3. Yes, Canadians do have trouble understanding America’s love obsession with guns, but as a montrealer, it’s hard to think that this kind of behavior only happens south of the border. For a city of 3 million, we’ve seen our share of school shootings (polytechnique, concordia and dawson) and I’ve never once in 29 years met a local who owns a firearm. In fact, it’s not hard to look outside of the US to find comparable violence. The UK was home to an atrocious shooting last year, Japan has been marred by random knifings, in schools and otherwise. Yes, lax laws regarding the second amendment have made it easier, and no doubt have led to an increase in violence, but the fact is, crazy people will do crazy shit. The tools can always be found – when there’s a will there’s a way…

    I’m all for gun control, but I doubt it would really provide a satisfying solution to random violence like what we saw in Tucson. You only need to look outside your borders to see examples of this.

    Joe

    January 9, 2011 at 23:06

  4. @aaron and joe: Of course, stricter weapon laws and tighter gun control is no silver bullet (pun intended). Gun control alone will certainly not rid the US of random shootings all and for once. People do have a tendency to find ways to harm each other.

    However I firmly believe that better gun control would lead to a decrease in both gun related violence and random homicides as such. It is not a perfect solution, but it is a place to start, and I do believe that it could save the lives of quite a few Americans.

    sungame

    January 10, 2011 at 05:01

  5. Thanks for all the comments.

    Aaron, sorry if that word choice confused you. I definitely meant to imply that greater gun control in the United States would be a good thing.

    Joe, I agree that Canada and elsewhere have lots of instances of terrible violence. But in terms of gun violence, the US really is much worse than the rest of the developed world, and we should remembered that guns are especially harmful. I’m not just talking about lunatics or gang violence, I’m talking about hunting accidents, stray bullets, people whose kids find their guns, etc. The statistics show that guns make people less safe, not more.

    And so I’ll agree with sungame. Gun control is a good place to start. And sometimes, policy can help change culture. With more restrictions, perhaps Americans would gradually come to love guns less, and that would make the country safer.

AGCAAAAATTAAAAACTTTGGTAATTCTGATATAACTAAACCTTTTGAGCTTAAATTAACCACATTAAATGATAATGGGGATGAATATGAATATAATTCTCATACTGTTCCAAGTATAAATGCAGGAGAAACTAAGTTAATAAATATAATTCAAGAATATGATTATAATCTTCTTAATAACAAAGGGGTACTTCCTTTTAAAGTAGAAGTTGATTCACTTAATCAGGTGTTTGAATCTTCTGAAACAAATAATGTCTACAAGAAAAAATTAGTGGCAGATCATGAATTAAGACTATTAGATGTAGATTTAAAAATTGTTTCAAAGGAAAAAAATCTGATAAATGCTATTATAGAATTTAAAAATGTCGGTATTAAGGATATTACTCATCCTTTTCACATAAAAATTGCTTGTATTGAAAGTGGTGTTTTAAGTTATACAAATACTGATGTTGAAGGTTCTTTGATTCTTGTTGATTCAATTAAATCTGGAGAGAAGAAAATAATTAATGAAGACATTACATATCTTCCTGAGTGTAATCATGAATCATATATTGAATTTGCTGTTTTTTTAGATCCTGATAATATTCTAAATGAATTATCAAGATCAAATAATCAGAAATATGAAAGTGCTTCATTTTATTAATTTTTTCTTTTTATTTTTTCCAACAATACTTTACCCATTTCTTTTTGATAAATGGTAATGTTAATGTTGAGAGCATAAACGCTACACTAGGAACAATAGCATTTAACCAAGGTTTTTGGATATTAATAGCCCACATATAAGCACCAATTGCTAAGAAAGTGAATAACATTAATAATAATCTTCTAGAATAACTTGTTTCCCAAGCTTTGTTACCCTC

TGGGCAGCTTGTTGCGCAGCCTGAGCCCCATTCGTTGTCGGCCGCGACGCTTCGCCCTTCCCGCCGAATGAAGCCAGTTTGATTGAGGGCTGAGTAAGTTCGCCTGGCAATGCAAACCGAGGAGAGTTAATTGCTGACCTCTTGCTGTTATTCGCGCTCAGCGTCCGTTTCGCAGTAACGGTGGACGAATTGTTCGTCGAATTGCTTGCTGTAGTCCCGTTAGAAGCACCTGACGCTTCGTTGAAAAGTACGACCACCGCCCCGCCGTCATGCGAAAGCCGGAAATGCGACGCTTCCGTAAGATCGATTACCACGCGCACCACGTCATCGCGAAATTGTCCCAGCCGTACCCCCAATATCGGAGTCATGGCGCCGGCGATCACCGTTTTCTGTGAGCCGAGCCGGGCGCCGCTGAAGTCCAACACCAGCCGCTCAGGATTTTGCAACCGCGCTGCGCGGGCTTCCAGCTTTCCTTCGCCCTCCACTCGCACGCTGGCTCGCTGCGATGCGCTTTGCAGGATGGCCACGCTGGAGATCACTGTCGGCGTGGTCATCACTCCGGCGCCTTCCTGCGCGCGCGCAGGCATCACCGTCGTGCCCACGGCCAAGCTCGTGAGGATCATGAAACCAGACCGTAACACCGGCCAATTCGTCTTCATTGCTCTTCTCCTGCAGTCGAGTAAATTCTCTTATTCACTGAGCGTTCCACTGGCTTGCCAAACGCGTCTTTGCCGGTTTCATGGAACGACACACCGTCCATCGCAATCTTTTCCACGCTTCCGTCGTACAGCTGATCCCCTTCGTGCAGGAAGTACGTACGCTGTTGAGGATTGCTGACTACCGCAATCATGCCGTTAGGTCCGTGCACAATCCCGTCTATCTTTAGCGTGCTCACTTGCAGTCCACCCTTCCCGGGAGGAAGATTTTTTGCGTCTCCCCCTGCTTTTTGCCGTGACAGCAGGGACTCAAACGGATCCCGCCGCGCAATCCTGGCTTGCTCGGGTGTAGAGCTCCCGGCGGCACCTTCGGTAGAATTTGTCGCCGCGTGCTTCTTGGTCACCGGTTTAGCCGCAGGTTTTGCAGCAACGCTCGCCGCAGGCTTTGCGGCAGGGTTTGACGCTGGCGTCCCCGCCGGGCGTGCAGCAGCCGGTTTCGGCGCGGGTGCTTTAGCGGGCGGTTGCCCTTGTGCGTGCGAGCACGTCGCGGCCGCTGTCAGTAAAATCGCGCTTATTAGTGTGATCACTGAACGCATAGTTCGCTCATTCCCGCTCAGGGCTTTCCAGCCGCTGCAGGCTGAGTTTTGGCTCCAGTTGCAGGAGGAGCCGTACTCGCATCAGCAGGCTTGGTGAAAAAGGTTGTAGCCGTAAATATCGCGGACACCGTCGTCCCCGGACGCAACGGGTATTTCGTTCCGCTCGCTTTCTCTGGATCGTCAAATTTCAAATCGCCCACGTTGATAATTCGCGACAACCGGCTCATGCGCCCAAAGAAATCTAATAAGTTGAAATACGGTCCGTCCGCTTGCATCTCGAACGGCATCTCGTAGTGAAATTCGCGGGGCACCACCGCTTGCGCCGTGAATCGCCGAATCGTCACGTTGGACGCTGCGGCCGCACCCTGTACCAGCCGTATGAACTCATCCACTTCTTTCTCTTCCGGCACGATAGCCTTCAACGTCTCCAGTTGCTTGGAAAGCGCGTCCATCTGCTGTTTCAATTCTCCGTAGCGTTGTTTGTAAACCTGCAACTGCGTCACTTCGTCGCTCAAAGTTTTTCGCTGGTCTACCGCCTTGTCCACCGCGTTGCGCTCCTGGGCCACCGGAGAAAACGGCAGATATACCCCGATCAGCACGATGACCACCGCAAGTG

See these two articles about just how insane Arizona’s gun laws are:

    http://www.nytimes.com/2011/01/10/opinion/10collins.html?ref=opinion

    and

    http://www.latimes.com/news/nationworld/nation/la-na-0110-glock-gun-control-20110110,0,4072287.story

    weiner

    January 10, 2011 at 10:47

  6. I’m not a historian, but I’m also from Montreal and was actually working at Dawson the day of the shooting. But perhaps you historians can trace back the development of idea of the “right to bear arms” (the second amendment, I assume) and figure out why the States went hog-wild with this idea while up here in Canada, it seems to have fizzled for most folks except hunters. I think that our paths when it comes to that issue started parting back in the 18th century and it would interesting to know why. I guess what I’m saying is that this gun-crazy attitude seems to have been going on since the 1770s (please correct me if I’m wrong) and so it’s a way of thinking that is historical and self-enforcing since fear breeds more fear and more fear etc.

    I’d love to know if there were any influences around that time that made Canada different. Why did our national mental template not foreground guns in the same way.

    And of course the big question is why has there been so much gun violence in Montreal when in many ways it’s a very safe place…I don’t feel afraid walking around at 2 or 3 am and I’m a woman…wouldn’t do that in many places south of the border.

    io

    January 15, 2011 at 22:58

  7. Gun control will never be adopted. And the very reason it will not is because the government never applies gun control to its own agents. The government refuses to disarm, despite the killings of its own citizens . This hypocrisy factor, where governments basically say guns for me but not for thee, is sufficient reason why gun control laws are unpopular.
    Can everyone at least agree that a first step is for “federal background checks” to ban sales to people who’ve been deemed crazy by some authority?
    Just like we banned alcohol and heroin, right?

    The only way to deal with crazies is to lock them up, like what was done with Japanese-Americans in the 1940’s. And this is assuming that we can accurately identify the crazies.

    Michael Ejercito

    January 16, 2011 at 14:36

  8. […] other significant thought I have is about non-violent resistance, especially in light of the recent shootings in Tucson. Many Americans worship the Constitution’s Second Amendment not just out of a principle of […]


Leave a Reply

Fill in your details below or click an icon to log in:

WordPress.com Logo

You are commenting using your WordPress.com account. Log Out / Change )

Twitter picture

You are commenting using your Twitter account. Log Out / Change )

Facebook photo

You are commenting using your Facebook account. Log Out / Change )

Google+ photo

You are commenting using your Google+ account. Log Out / Change )

Connecting to %s

%d bloggers like this: